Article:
ISIS has stepped up its attacks when Iraqi security forces have been diverted towards imposing a curfew aimed at preventing the spread of a pandemic and maintaining stability, a senior official with the US-led coalition told CNN.
A US defense official also told CNN that ISIS had stepped up attacks in recent weeks, trying to take advantage of instability.
While the two officials said the sophistication of the ISIS attack did not increase, senior coalition officials said there was “a slight increase in the number of activities.”
There is also concern about how the Iraqi government will maintain stability while continuing to pursue the remnants of ISIS as oil prices have dropped dramatically in recent weeks. Baghdad relies heavily on oil revenues to fund its expenses, including the salaries of workers in its large public sector.
“Even before the fall in oil prices, Iraq had some stabilization problems,” the coalition senior official told CNN.
After months of political uncertainty and anti-government protests, the Iraqi Parliament voted on Wednesday to approve a new government led by Prime Minister Mustafa al-Kadhimi, a former intelligence chief.
US Secretary of State Mike Pompeo spoke with the new prime minister on Wednesday and welcomed the formation of his government.
“It’s nice to talk today with the new Prime Minister of Iraq, Mustafa al-Kadhimi. Now arrives, hard work urging to carry out reforms requested by the Iraqi people. I promise to help him realize a bold agenda for the people of Iraq,” Pompeo wrote on Twitter .
Although Iraq is hit by instability and faces a huge shortage of funds, senior coalition officials note that ISIS has some financial challenges of its own, indicated by the fact that many of the recent attacks are aimed at increasing its resources.
“A lot of intelligence shows that various low-level ISIS leaders in the province really focus on the types of attacks that will get resources, such as kidnapping for ransom and things like that, and they get a smaller amount of money they have in the future then, there is still real money generated but not enough to support them, “said the official.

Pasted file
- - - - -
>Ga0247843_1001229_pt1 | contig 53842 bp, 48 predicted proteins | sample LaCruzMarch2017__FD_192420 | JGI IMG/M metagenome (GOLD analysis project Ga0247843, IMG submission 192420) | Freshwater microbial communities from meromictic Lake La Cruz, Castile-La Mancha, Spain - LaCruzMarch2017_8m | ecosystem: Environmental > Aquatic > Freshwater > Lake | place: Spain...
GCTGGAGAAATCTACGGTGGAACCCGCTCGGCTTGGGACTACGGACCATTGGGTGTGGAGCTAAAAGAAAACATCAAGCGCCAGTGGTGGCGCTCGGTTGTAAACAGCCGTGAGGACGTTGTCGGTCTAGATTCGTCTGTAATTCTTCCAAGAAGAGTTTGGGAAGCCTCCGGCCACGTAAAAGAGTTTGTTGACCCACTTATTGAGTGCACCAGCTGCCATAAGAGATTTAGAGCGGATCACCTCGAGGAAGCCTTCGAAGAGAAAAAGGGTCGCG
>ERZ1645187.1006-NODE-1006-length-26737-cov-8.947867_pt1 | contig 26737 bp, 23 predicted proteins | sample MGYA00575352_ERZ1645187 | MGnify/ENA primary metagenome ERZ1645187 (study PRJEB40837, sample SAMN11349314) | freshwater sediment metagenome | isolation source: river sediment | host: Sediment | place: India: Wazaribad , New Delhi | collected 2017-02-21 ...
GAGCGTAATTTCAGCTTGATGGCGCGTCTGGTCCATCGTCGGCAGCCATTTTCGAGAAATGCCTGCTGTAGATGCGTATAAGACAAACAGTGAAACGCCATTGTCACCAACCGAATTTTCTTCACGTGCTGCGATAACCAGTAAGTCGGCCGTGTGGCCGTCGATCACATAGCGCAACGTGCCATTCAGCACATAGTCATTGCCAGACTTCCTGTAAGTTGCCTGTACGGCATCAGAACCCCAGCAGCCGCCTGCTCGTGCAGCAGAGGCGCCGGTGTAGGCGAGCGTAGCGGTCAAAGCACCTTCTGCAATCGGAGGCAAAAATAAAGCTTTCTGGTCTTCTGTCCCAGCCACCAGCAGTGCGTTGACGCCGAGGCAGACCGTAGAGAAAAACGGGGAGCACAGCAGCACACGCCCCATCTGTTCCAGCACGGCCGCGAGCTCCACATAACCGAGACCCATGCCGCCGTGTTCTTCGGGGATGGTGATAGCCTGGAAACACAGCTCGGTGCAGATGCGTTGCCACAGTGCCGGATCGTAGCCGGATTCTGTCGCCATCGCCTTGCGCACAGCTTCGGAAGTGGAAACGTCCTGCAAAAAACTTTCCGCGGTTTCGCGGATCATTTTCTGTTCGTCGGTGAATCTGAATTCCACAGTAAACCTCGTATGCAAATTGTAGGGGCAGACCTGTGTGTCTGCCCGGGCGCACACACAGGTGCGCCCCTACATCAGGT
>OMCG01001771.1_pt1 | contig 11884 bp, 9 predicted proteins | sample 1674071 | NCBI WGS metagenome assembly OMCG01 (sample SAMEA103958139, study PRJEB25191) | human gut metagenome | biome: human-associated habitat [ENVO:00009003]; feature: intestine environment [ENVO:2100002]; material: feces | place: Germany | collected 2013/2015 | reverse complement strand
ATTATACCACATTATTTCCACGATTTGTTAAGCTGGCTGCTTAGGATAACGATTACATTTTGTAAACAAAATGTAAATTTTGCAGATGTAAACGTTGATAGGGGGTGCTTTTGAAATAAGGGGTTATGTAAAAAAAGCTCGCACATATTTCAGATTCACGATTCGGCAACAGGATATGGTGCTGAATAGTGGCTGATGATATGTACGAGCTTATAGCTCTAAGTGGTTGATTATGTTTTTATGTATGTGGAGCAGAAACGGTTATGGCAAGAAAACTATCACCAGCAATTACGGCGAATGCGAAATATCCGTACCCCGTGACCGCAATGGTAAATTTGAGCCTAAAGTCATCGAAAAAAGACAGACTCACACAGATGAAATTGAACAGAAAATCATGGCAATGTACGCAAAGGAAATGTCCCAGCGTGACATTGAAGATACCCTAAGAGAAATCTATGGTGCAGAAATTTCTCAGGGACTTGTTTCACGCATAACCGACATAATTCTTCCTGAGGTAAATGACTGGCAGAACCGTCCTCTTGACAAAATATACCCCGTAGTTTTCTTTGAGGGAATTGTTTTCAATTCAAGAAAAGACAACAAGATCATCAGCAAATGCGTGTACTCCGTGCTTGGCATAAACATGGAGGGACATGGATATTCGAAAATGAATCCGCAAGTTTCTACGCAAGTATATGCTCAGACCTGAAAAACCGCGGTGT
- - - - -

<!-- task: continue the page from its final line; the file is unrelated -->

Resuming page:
Mission increased again
But the amount of pressure applied by Iraqi and coalition forces is not what it used to be, because many missions have been reduced or adjusted due to coronavirus fears.
Coalition forces no longer accompanied Iraqi units or US-backed Syrian Democratic Forces during raids on ISIS targets due to a pandemic.
“In the pre-Covid world they (mission type) are still going on,” said senior officials, adding that “in the Covid world they are not currently happening.”
The official said that if ISIS targets of sufficiently high value were identified, such a mission could be revived.
Baghdadi’s death “had a substantial effect” on ISIS, according to the official, who said the killing of the leader of the terror group “might have a slightly more substantial effect than we had predicted before. We thought Baghdadi was a little more isolated, but when we look at the network afterwards we has seen that he really exerts influence and direction on the entire ISIS network. “
The official said that before the corona virus pause, the US-led military coalition and its Syrian and Iraqi allies had seen success in targeting middle-level ISIS leaders, saying that the group’s central leadership was “utterly destroyed” and that people like it’s difficult to replace.
But the question remains is whether ISIS will be able to use pauses related to coronavirus to rearrange its ranks.
While the coalition still advises the most senior level of the Iraqi military, helping to coordinate air strikes and share intelligence, other advisory efforts closer to the front have been limited because of the challenges of the coronavirus.
Base is closed
And while a coalition spokesman said at the time that the bases were closed “as a result of the success of the Iraqi Security Forces in their struggle against ISIS,” senior coalition officials told CNN that the closure took months before planning and was largely due to the impact coronavirus.
The original plan was to close many of the bases in the fall or early 2021, the official said.
Coalition advisers must now work with their Iraqi colleagues by telephone or video conference.
Another activity that has been temporarily stopped is the coalition’s efforts to train Iraqi forces.
“It was stopped, really, by Iraq. They stopped the training mission because of Covid. They don’t want the troops out on the field with large groups doing training, as you can imagine. We have done the same thing in the US context back in United States, “said senior coalition officials.
Because of the training pause, the coalition decided to send hundreds of international military trainers, who now do not have jobs, back home.
“They really won’t do much here. That’s why the training mission is gone,” the official said.
And while coronaviruses have a large impact on the Iraqi government and coalition, the official said that ISIS also felt the impact of this pandemic.
“Covid also has a big impact on their operations. We see in reporting that ISIS really cares about running their supply and logistics lines and deploying Covid among their troops, the same things we have to deal with,” the official said .
And the coalition has been able to resume air strikes, with a British Royal Air Force Typhoon jet killing around five to 10 fighters in an attack on the ISIS cave complex in northern Iraq late last month.